This little memoir by the Japanese novelist Haruki Murakami suited me to a T.
At the time of the writing of the essays that make up What I Talk About When I Talk About Running, Murakami was in his 50s and a longtime distance runner (he'd run nearly 30 marathons at publication time), though not one who was ever going to make an Olympic team. He's self-deprecating about his running, nonplussed by his age-related slowdown, but also determined to make the best of it, and stay out there.
Most runners run not because they want to live longer, but because they want to live life to the fullest. If you're going to while away the years, it's far better to live them with clear goals and fully alive than in a fog, and I believe running helps you do that. Exerting yourself to the fullest within your individual limits: that's the essence of running, and a metaphor for life....
There are a lot of other interesting thoughts in here. This one in particular made me feel good about not having a runner's physique or a naturally speedy metabolism:
....having the kind of body that easily puts on weight was perhaps a blessing in disguise. In other words, if I don't want to gain weight I have to work out hard every day, watch what I eat, and cut down on indulgences...But people who naturally keep the weight off no matter what don't need to exercise or watch their diet in order to stay trim...Which is why, in many cases, their physical strength deteriorates as they age...Some of my readers may be the kind of people who easily gain weight, but the only way to understand what's really fair is to take a long-range view of things...I think this physical nuisance should be viewed in a positive way, as a blessing. We should consider ourselves lucky that the red light is so clearly visible.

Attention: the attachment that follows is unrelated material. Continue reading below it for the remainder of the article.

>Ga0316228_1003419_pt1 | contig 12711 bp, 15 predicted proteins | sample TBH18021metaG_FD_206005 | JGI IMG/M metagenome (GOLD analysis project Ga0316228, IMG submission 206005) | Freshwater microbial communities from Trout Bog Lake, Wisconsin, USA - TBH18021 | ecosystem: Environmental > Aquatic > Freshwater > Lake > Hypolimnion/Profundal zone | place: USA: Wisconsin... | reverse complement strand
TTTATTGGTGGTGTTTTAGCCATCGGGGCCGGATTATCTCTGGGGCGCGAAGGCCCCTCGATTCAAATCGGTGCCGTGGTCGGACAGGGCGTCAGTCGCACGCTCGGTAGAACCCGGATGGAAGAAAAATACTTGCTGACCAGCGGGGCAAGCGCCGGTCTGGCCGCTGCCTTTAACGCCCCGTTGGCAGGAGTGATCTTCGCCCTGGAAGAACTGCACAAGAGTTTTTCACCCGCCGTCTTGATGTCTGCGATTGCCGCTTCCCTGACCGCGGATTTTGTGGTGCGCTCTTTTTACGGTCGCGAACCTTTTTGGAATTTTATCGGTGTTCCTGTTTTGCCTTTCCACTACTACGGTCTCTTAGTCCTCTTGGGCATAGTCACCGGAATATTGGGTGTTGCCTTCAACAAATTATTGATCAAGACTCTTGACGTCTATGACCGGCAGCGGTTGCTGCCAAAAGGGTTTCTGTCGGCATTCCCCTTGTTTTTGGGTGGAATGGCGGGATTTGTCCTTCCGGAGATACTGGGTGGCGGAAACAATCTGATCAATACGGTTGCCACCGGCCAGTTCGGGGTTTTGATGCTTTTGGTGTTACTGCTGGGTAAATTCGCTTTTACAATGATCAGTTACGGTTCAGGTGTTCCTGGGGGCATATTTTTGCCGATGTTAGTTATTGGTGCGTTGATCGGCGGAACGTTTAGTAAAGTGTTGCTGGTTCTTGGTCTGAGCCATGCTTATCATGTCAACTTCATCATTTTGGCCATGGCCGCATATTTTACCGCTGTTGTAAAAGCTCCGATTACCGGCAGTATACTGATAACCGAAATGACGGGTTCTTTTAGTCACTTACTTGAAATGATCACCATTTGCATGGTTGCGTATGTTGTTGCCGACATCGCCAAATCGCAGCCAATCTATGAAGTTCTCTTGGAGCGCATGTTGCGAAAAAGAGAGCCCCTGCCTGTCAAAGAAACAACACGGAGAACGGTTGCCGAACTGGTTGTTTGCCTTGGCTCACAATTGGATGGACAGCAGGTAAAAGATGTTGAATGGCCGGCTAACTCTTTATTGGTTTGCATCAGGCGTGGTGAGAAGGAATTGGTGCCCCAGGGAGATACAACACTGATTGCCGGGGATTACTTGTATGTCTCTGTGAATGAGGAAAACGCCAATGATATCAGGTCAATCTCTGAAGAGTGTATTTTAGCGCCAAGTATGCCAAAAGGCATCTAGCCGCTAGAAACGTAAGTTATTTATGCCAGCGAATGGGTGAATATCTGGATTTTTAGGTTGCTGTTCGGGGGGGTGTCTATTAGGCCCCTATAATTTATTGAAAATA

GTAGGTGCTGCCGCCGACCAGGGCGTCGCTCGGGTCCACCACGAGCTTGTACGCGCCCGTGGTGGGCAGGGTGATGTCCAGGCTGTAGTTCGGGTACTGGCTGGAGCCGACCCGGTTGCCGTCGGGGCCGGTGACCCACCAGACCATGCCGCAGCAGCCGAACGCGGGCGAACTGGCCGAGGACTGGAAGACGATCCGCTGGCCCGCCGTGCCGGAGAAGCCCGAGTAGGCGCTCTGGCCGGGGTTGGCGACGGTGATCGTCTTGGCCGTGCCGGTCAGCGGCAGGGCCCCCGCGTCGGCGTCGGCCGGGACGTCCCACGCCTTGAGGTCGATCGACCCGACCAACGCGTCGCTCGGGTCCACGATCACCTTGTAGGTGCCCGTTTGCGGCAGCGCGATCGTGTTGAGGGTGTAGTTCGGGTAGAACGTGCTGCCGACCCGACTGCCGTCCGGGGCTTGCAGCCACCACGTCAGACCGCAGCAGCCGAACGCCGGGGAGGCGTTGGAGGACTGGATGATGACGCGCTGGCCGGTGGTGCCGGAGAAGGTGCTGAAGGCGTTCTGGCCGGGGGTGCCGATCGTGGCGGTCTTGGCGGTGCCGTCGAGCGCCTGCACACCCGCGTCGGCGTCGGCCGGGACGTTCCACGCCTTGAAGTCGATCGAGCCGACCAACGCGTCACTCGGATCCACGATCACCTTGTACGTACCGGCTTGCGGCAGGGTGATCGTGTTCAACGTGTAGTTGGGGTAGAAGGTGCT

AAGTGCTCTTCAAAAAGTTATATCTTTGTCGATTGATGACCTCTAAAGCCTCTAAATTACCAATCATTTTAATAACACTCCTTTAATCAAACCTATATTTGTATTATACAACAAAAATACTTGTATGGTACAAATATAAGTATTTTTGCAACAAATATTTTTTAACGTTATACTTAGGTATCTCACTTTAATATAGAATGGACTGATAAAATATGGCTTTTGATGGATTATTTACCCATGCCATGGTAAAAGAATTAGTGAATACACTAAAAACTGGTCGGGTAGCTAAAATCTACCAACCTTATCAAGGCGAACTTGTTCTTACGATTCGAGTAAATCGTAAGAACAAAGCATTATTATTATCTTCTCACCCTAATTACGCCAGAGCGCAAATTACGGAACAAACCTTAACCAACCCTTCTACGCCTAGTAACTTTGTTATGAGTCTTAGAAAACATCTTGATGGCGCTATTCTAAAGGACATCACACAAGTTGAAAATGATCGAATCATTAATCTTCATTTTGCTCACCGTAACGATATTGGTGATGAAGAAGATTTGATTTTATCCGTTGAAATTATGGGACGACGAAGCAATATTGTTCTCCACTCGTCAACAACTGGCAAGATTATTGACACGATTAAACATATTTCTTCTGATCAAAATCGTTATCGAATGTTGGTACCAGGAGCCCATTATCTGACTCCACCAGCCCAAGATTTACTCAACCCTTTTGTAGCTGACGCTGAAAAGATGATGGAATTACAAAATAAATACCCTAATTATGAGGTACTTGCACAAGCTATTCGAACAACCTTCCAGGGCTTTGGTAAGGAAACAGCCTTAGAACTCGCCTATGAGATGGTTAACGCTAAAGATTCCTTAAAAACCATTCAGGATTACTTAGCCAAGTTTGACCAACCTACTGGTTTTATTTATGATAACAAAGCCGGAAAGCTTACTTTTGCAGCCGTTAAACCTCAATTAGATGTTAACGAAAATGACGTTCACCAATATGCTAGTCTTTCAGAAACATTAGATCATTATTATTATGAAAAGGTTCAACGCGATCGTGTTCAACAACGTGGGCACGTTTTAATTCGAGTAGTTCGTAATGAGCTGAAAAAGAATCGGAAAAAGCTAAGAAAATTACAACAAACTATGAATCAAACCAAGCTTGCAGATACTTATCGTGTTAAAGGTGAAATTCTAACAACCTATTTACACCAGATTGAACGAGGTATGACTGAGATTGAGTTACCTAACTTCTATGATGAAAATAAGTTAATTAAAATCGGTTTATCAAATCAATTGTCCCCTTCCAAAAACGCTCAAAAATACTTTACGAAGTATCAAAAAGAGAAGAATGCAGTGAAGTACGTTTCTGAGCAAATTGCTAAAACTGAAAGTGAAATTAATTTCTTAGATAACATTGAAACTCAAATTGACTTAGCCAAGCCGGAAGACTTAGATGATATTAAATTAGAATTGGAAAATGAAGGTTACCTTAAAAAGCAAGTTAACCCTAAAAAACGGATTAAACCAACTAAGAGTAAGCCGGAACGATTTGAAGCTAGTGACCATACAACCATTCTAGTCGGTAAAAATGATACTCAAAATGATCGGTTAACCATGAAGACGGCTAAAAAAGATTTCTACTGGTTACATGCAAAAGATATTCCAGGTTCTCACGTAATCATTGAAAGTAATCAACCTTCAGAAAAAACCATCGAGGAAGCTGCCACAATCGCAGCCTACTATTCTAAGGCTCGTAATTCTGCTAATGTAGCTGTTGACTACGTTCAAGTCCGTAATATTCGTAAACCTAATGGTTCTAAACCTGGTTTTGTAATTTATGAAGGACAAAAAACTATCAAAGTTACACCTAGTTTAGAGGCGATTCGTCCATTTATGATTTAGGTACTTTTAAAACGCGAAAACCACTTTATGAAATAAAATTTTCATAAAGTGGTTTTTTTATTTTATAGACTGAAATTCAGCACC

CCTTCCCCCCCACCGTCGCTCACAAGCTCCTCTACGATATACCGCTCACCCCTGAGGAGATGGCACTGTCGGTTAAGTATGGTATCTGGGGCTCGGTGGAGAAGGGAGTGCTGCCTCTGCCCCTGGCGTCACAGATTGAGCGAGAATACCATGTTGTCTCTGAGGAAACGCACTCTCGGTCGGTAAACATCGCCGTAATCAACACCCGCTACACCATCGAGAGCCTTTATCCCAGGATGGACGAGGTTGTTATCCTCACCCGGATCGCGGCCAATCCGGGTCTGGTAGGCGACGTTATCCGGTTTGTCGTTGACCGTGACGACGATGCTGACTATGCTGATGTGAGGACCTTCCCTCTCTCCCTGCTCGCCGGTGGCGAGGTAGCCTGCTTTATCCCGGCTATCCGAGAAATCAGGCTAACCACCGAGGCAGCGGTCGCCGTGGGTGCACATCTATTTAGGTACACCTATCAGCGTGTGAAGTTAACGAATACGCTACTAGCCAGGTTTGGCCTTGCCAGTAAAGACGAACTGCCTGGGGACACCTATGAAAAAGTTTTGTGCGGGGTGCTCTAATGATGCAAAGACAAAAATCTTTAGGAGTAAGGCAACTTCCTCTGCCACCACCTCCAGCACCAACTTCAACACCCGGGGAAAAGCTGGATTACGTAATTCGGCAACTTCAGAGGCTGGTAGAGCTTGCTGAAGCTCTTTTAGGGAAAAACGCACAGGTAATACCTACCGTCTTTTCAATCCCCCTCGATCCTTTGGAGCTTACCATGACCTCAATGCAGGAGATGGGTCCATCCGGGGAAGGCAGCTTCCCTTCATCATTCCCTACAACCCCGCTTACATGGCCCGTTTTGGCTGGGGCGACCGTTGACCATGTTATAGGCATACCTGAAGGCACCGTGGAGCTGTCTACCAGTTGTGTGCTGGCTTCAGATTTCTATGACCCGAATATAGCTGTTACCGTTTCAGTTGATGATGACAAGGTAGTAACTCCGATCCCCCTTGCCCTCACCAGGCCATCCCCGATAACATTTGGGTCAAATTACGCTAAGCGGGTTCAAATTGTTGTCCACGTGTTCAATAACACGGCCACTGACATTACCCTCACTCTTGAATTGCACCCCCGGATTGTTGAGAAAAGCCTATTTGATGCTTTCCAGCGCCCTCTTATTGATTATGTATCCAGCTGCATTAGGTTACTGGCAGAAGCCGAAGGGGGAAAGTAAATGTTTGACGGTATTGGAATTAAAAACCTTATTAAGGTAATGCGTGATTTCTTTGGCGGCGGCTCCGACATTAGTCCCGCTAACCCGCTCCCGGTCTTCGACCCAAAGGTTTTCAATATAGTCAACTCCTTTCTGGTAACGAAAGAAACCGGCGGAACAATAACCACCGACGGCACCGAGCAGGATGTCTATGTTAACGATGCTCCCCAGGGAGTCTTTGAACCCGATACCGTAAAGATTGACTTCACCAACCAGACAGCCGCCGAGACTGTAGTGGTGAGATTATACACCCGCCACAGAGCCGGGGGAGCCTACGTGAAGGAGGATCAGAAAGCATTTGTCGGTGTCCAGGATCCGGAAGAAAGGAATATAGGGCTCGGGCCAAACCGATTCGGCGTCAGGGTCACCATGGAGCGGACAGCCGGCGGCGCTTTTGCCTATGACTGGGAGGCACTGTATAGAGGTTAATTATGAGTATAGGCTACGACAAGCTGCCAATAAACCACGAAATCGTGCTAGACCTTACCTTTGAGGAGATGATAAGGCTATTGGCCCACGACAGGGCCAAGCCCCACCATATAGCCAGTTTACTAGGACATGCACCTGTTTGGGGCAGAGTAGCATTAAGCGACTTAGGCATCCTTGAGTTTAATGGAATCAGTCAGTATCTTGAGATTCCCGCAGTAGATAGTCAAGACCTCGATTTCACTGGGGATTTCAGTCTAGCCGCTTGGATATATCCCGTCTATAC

It's such an understated yet optimistic way to view what most of us in that boat see as a huge pain in the neck. Likewise his experience of what he calls the "runner's blues," which he first experienced after completing his first ultra-marathon (despite that race being a triumph for him), and his attitude of mixed disappointment and determination to plow on after he didn't meet his goal for the 2005 New York City Marathon. (On a side note, it's cool for me to think he was running that august event the same year I did.)
Keeping in mind that I know very little about Japan, his attitude strikes me as very Japanese. There's a real love for running in these pages and a determination to keep striving, but it's quiet and tempered.
This was comforting to me, because among those who write about running, I often feel like King Lear's daughter, Cordelia, who just couldn't wax over-eloquent in describing her love for her father (says she: "my love's/More richer than my tongue"). Murakami is the same way: the love is there, but so are the frustrations, the starts and stops, the doubts and imperfections. Not every run is a transfiguration. But amid the ups and downs, there is the author, still putting one foot in front of the other.
That's all the inspiration I need.